My dd is always on the move. She also only likes to read when it is interesting to her and you won't find her willingly doing any schoolwork that bores her. Many people who are perfectly normal adults also move a lot, though their movements tend to me more socially acceptable like foot wiggling or waving their pen without tapping it. Many people don't go to college because they don't want to do all the homework so I don't think it is that strange for a child to be put of by homework.

Talking and questioning is something that goes along with personality. I know many people who are just talkers and questioners, including my dd. It is something you learn to value and accept about people. It is also not unusual for kids to ignore parents requests or demands, especially ones that seem so silly to a talker, like not talking or asking questions about the world.

I don't think you should jump to the conclusion that your child may be autistic just because he is energetic, likes to talk, doesn't care to look you in the eye, and doesn't want to do homework. You should first look into things going on at home that contribute why he may not want to look you in the eye. Does he associate looking someone in the eye with times when he has been scolded? Are there much more interesting things to look at in the house other than your eye? Are there times when he will look you in the eye? What does he say about not wanting to look you in the eye?
 

· Registered
Joined
·
7,159 Posts
Unless there is something else concerning you, in the absence of anything else I wouldn't worry about this. It could just be a personality trait. My brother doesn't look people in the eye when he talks to them. It's just a personality trait in his case.
 

· Registered
Joined
·
8,827 Posts
Maybe he is just a kinesthetic learner. I know kids that pace or walk in circles without eye contact when thinking/talking. And my ds tends to make noise as a way of dealing with a sound sensitivity. I think he makes as much sound as the vacuum, lol, when I'm using it.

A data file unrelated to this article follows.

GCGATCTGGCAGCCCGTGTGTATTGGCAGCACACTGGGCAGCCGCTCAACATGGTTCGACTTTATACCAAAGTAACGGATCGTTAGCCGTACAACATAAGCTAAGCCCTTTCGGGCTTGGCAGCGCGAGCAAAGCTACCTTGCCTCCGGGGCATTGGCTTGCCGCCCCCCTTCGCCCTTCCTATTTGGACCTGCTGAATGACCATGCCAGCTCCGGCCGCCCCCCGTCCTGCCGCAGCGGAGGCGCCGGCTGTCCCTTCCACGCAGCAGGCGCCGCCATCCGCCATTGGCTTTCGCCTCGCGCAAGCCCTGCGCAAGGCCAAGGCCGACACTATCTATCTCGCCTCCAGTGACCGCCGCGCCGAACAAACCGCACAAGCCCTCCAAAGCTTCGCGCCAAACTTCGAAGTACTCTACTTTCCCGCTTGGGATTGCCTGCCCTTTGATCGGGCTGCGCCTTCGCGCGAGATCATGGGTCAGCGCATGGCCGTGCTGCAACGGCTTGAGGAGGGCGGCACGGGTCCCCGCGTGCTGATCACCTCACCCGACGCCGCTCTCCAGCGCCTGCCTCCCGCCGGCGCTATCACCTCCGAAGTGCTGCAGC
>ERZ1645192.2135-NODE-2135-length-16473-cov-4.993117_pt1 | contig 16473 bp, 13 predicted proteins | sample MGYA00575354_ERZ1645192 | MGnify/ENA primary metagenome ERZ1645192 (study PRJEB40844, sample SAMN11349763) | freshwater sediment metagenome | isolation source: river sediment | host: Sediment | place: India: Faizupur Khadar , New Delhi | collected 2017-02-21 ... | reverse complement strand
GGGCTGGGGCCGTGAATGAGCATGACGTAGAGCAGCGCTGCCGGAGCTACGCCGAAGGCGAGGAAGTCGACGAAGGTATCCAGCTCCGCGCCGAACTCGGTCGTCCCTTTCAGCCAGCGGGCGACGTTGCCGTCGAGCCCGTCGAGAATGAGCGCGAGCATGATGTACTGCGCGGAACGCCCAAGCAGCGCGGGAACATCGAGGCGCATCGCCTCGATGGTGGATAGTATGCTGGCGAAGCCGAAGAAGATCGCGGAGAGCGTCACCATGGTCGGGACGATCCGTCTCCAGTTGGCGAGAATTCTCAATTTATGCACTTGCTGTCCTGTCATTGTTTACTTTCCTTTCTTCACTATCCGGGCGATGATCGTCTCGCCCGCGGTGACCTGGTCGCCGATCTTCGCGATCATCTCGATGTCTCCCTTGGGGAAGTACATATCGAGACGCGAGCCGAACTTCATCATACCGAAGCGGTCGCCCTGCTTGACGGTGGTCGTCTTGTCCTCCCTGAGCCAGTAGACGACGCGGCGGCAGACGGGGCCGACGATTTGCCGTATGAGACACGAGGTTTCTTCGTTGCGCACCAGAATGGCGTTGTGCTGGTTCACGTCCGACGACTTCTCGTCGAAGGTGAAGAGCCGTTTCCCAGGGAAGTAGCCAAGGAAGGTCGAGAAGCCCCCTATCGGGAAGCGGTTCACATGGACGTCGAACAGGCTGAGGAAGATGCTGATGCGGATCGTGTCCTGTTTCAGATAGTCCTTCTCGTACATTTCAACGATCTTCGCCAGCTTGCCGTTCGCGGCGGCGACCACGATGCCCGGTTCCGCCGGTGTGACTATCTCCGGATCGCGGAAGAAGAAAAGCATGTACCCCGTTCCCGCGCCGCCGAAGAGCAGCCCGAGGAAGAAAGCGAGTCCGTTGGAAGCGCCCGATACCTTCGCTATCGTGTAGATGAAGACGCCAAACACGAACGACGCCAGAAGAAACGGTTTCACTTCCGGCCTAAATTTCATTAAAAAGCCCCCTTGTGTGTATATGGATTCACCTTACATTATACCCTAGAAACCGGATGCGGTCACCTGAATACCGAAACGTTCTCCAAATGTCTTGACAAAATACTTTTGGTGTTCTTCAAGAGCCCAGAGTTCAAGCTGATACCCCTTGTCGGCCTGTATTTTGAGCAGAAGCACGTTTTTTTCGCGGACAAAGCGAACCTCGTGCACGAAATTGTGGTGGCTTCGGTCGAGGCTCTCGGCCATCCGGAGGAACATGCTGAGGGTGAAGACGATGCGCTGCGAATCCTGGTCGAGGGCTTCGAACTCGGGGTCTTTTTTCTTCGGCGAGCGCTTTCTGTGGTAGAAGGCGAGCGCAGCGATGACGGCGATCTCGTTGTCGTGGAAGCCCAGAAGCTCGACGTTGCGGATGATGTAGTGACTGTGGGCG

I suspect I maintain more eye contact than makes others comfortable. My Germanic roots? I make a conscious effort not to look at people for as long as I find natural.
 

· Registered
Joined
·
1,889 Posts
DD doesn't look people in the eyes for more than a glance. She is not autistic but she does have sensory processing difficulty, and lots of simultaneous sensory input is difficult for her still. She's also quite outgoing (definitely an extrovert).
 

· Registered
Joined
·
740 Posts
My son, age 6, sees an OT once weekly for sensory related issues. One of the things his teacher last year mentioned to us was his lack of eye contact (I had noticed it only it when I was feeling stern and felt like he was trying to get out of talking about the situation).

His OT works with him on eye contact a lot, because it was affecting how he was relating to adults and other kids. An effective exercise is to sit in front of a mirror and have him tell me a story, and we make eye contact via the mirror. The medium of the mirror makes it easier for him to practice. He has improved quite a bit over the last several months.

Hope this is helpful!
 

· Registered
Joined
·
746 Posts
Quote:

Originally Posted by joensally View Post
Not making eye contact can have various sources.

I would have his eyes checked by a developmental optometrist to rule that out.
I agree with this. My daughter has had some vision issues from infancy, and they have definitely affected the way she orients herself and relates to the world around her--trouble searching for things, constant motion, etc. A good developmental optometrist could check your ds to make sure all is right with his visual system.

naismama
 

· Registered
Joined
·
1,561 Posts
I'm a normal (I think!) adult who doesn't look people in the eye well. I can when they're talking to me, but if I look someone in the eye when I'm talking, I get distracted and forget what I'm saying. I've always been that way. It's just a personality trait for some of us.
 
1 - 13 of 13 Posts
This is an older thread, you may not receive a response, and could be reviving an old thread. Please consider creating a new thread.
Top